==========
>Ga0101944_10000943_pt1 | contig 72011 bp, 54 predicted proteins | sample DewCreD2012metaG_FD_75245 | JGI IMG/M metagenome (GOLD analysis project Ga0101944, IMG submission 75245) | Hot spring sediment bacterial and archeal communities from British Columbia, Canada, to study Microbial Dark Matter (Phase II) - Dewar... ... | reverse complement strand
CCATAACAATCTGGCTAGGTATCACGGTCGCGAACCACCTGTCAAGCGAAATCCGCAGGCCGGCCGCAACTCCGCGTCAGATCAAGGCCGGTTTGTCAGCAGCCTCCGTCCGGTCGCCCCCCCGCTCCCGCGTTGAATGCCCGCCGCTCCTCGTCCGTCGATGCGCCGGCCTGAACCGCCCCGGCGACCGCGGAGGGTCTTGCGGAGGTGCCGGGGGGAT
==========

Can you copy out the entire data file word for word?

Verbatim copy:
>Ga0101944_10000943_pt1 | contig 72011 bp, 54 predicted proteins | sample DewCreD2012metaG_FD_75245 | JGI IMG/M metagenome (GOLD analysis project Ga0101944, IMG submission 75245) | Hot spring sediment bacterial and archeal communities from British Columbia, Canada, to study Microbial Dark Matter (Phase II) - Dewar... ... | reverse complement strand
CCATAACAATCTGGCTAGGTATCACGGTCGCGAACCACCTGTCAAGCGAAATCCGCAGGCCGGCCGCAACTCCGCGTCAGATCAAGGCCGGTTTGTCAGCAGCCTCCGTCCGGTCGCCCCCCCGCTCCCGCGTTGAATGCCCGCCGCTCCTCGTCCGTCGATGCGCCGGCCTGAACCGCCCCGGCGACCGCGGAGGGTCTTGCGGAGGTGCCGGGGGGAT